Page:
Honey | The US Food and Drug Administration (FDA) ‘definition of honey is rudimentary. It describes honey as “a thick, sweet, syrupy substance that bees make as food from the nectar of plants or secretions of living parts of plants and store in honeycombs.” This somewhat insults bees, who take great care to deposit, dehydrate and allow their honey to ripen in the honeycomb, a process which is important to its taste,’ (‘The Bee’s Needs’, The Economist 01st Sept 2018 p.39).
Testing for fraud | ‘Fraudsters often harvest prematurely, leaving the liquid with a high water content. Although there are tests to screen honey for things that do not belong in it [eg. diluting it with cheaper things like corn, rice and beet syrup], Elemental Analysis Isotope Ratio Mass Spectrometry, the most common method, is over 25 years old. As honey fraudsters have become more sophisticated, the technology to catch them has too. A newer test that uses nuclear magnetic resonance is more effective, according to Norberto Garcia, chairman of the United States Pharmacopeia Expert Panel on Honey Quality and Authenticity. In addition to screening for over 40 unnatural substances, it can spot the geographical origin and botanical source (clover, heather, hawthorn, etc),’ (‘The Bee’s Needs’, The Economist 01st Sept 2018 p.39).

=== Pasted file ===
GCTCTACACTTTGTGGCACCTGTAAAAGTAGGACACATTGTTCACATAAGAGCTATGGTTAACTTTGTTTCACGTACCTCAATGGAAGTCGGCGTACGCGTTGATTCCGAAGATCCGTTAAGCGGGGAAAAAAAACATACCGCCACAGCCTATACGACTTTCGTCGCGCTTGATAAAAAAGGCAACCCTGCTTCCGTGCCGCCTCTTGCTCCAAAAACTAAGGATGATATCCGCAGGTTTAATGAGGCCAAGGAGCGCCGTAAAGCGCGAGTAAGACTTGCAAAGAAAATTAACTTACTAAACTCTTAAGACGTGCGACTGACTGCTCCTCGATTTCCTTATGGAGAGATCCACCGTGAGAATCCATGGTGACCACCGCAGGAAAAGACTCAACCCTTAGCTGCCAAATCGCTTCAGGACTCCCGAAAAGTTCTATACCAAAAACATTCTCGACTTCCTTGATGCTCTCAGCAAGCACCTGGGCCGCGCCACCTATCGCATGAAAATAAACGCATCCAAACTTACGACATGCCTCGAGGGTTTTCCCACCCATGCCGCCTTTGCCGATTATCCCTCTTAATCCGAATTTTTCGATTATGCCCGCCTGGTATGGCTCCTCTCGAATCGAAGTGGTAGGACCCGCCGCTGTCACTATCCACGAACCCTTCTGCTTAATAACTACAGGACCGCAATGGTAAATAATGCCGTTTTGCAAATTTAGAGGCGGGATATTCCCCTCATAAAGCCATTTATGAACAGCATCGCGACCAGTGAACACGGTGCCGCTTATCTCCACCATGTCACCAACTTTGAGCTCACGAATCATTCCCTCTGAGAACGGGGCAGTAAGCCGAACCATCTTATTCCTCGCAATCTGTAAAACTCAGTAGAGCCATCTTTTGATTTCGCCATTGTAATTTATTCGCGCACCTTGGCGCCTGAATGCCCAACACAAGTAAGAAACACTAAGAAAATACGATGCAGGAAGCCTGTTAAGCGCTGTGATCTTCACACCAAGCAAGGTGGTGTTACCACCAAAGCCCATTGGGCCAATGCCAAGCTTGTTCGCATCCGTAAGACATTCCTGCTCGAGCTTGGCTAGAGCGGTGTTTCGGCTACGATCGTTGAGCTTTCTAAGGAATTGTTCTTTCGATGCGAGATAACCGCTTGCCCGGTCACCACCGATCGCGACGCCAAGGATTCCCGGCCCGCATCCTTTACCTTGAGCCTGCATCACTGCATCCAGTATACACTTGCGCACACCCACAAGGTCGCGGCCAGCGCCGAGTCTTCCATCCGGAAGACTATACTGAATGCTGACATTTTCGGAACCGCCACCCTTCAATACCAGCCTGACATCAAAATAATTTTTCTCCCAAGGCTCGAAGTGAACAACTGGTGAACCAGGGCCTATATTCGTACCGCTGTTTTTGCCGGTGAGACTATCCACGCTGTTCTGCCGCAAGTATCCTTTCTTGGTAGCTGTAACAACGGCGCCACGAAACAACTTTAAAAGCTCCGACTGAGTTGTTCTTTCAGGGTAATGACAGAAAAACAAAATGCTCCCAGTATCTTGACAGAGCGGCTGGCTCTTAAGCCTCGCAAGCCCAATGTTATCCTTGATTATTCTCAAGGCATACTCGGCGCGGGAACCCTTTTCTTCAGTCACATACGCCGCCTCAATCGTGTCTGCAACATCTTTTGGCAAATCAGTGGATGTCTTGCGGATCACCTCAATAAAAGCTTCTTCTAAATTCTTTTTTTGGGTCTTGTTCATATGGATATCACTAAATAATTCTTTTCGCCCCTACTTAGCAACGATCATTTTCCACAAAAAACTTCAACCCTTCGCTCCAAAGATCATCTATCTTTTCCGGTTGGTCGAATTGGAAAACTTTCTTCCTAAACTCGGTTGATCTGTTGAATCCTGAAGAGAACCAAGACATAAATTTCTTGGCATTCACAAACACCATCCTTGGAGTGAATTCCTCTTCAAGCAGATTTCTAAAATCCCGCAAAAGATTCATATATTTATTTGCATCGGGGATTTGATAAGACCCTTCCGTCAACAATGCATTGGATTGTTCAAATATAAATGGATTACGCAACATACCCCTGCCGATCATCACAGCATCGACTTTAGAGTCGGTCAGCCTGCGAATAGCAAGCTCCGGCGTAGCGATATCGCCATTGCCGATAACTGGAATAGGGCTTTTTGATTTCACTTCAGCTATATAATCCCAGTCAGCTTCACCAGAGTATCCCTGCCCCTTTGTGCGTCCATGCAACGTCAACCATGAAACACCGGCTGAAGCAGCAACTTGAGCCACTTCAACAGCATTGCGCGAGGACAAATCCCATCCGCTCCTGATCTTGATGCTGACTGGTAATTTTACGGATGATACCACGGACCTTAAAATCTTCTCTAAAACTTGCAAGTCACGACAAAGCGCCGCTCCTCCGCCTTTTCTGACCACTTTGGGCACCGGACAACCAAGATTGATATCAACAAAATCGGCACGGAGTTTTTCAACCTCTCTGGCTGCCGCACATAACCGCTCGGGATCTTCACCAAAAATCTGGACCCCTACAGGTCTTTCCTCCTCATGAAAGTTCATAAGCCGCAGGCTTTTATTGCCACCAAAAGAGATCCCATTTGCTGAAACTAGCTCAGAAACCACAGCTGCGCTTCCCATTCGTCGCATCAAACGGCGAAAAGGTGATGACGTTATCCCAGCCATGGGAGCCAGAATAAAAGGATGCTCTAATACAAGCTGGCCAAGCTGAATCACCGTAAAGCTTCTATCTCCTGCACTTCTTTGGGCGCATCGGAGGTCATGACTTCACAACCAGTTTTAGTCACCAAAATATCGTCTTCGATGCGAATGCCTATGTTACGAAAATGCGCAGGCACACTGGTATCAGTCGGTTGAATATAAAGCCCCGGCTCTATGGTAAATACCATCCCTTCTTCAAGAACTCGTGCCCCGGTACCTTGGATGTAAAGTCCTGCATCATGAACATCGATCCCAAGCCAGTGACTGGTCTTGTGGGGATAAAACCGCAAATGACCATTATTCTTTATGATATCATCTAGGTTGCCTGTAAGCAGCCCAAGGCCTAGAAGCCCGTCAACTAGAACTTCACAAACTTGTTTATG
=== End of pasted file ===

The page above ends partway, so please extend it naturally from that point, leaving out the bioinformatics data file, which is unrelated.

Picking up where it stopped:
See also | The Podere Forte winery in Tuscany for its strategic positioning of its hives and the plants the bees feed from.